Monday, 25 November 2019

On vegan runners and young female singers and how we look at things.

I thought I was going to have to run in the rain this morning but in the event the rain had stopped by the time I got myself organised to go out. Sometimes there are advantages to hitting the snooze button on your alarm! My normal running route is a little constricted in places by the strange collections of equipment that the roadworks people have established at various points along the road. Huge concrete pipes are enclosed in makeshift cages as if they are afraid that someone might steal them in the night. On reflection, I suppose it’s more a case of preventing the possibility of some drunken loon deciding to climb on top of them, slipping and hurting themselves and then suing the company for damages. All these things have to be taken into consideration in the modern world!

Skimming through the papers online later, over breakfast, I came across this article about runners and what they should and shouldn’t eat. The meat and protein people reckon that a vegan diet leaves serious deficiencies while the vegans claim that everything can be done the vegan way.

Then there was this:- “In 2004, I was the only vegan in the village,” says Fiona Oakes, a multi-world-record-breaking marathon runner. “But now you see vegan runners everywhere.”

I read that and wondered how you can recognise a vegan. I suppose that when they run they wear vegan running club vests. They are all much more serious runners than I am and have all the gear with logos to promote their cause when they take part in races and marathons. Otherwise, I found myself wondering, is there a special signalling system to let other vegans know you belong to their group, as people always told me existed for Freemasons?

I moved on to a report about music awards. Young Taylor Swift seems to have been doing well. I know very little about that young lady but as singer-songwriter Carole King appears to regard her as a friend and has recorded with her, then she can’t be bad.

In the report I read this:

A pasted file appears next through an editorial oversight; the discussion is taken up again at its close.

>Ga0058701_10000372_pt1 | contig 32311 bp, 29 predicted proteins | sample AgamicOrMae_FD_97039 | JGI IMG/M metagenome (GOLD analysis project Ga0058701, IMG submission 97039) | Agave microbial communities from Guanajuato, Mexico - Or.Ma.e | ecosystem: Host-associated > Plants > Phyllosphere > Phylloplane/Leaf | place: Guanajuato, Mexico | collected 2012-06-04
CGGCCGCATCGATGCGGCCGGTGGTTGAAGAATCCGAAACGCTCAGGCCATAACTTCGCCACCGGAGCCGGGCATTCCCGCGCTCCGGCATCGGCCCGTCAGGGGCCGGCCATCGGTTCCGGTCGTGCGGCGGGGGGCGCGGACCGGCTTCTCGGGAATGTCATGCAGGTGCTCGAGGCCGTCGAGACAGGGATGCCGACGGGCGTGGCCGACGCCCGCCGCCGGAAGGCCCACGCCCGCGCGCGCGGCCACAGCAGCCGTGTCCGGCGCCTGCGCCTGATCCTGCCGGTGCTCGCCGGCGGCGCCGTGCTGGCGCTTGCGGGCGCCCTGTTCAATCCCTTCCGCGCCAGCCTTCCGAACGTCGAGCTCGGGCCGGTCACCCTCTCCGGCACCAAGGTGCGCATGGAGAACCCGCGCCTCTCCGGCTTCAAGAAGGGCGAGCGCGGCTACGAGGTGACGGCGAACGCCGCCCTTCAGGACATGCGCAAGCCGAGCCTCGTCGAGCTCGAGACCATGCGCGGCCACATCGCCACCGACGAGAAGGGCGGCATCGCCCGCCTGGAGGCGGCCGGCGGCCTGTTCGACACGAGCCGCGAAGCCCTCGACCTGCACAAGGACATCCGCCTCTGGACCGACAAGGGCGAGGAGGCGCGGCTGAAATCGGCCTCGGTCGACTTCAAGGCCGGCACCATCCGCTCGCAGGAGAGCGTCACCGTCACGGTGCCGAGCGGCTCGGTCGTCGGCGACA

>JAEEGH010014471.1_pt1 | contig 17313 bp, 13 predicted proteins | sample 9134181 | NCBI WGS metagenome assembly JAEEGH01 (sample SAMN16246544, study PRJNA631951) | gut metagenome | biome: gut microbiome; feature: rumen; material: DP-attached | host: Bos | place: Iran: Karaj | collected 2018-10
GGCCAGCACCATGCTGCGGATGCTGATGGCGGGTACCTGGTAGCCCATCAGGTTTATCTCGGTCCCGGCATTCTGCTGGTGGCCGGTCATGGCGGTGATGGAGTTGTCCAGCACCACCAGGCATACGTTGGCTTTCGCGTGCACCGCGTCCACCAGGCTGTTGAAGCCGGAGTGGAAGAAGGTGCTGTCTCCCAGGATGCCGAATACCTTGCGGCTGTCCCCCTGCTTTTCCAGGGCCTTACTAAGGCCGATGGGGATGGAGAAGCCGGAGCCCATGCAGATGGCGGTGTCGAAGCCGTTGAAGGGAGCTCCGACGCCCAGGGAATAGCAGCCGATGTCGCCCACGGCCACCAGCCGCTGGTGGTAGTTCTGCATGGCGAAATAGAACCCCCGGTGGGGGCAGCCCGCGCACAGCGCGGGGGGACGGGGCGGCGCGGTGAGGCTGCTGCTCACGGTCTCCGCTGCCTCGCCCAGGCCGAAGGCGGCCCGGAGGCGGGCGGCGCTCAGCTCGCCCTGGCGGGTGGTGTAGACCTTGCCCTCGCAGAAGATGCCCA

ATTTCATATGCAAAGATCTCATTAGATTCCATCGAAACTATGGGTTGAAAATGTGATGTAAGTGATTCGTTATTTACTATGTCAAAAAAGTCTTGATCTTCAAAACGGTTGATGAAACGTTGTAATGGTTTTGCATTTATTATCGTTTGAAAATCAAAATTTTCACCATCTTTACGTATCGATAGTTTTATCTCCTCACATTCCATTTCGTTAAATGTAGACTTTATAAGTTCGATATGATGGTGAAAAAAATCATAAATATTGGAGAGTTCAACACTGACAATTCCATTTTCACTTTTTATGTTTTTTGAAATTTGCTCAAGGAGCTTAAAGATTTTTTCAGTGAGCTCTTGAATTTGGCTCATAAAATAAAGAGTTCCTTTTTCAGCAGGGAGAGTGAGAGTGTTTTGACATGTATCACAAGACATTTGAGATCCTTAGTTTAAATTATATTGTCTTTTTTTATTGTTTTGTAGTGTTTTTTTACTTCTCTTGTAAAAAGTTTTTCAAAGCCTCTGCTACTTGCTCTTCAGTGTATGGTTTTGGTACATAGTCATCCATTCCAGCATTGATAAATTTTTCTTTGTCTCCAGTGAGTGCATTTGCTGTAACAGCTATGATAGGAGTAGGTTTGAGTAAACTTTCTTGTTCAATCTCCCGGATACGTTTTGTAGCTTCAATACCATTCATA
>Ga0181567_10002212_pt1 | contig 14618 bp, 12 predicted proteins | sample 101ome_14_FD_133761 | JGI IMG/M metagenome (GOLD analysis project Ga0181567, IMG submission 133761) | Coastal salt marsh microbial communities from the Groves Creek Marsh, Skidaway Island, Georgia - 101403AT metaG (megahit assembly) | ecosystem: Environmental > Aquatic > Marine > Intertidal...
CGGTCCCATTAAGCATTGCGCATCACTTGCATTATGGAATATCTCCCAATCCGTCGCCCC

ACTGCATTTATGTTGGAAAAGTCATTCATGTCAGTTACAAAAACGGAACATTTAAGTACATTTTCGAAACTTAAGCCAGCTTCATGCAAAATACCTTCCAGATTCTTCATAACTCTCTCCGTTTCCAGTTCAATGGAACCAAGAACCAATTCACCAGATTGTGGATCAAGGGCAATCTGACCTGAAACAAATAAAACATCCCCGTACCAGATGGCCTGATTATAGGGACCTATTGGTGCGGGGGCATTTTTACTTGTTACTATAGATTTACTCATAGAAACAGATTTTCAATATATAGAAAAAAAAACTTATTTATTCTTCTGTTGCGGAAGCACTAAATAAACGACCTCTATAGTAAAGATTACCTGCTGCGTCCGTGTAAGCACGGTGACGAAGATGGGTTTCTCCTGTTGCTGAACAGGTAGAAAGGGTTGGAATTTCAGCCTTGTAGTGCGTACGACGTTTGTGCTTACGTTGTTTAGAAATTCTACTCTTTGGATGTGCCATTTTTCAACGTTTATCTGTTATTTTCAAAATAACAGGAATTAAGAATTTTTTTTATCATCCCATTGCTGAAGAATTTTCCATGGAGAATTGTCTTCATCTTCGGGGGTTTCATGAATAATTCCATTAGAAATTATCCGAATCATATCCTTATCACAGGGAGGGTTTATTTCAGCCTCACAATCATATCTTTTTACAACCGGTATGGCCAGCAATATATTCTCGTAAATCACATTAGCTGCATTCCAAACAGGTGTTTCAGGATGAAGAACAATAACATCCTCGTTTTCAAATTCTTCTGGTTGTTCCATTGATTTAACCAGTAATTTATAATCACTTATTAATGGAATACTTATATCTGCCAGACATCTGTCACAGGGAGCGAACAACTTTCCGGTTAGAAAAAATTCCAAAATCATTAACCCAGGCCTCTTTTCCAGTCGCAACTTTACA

“Swift, 29, has been embroiled in a high-profile feud with prominent talent manager Scooter Braun and her former record label over the rights to her back catalogue of six albums – a dispute that briefly put her performance at the AMAs under a cloud.
Swift publicly accused Braun last week of refusing permission for her to sing songs from her back catalogue at the awards show, urging her 122 million Instagram fans to let Braun “know how you feel about this”.”

Now, I thought such controlling behaviour by managers and record labels was a thing of the past. Didn’t Tom Petty and the Heartbreakers go,through a huge court case to rectify just such an injustice? And there it is again. I hope she gets it all sorted out.

The report also told us that, “The public spat culminated last week with Braun saying that his family had received “numerous death threats” and that he “would like to find a resolution”.”

Presumably angry fans were tweeting their anger in the form of death threats. Once again, social media makes life a little more dangerous than it should be.

And here’s another article about young female singers, some of whom I have heard, some I have simple heard of and others whose names means nothing to me at all. However it seems that young women are shouting about their rights.

Here’s an odd little fact from the article, concerning a young singer called Billie Eilish:-

“Female musicians have been subject to conflicting moral standards for longer than Eilish has been alive. Madonna, Janet Jackson and TLC knew them well – but the concept of the pop “role model”, expected to set an example to kids, solidified when the Spice Girls became the first female act to be marketed at children.
In the 70s and 80s, idols such as David Cassidy primed girls for a monogamous future. By comparison, the Spice Girls were lunatics conquering the asylum. But, given their fans’ youth – and the sponsors that used the band to reach them – they also had a duty of responsibility. Their real lives – the all-nighters and eating disorders – were hidden so effectively that Eilish, born in 2001, thought the band was made up, actors playing the roles of the group in Spiceworld: The Movie.”

In the days before social media really got going it was possible to hide all sorts of things, in the world of politics and in the world of pop. How things have changed!

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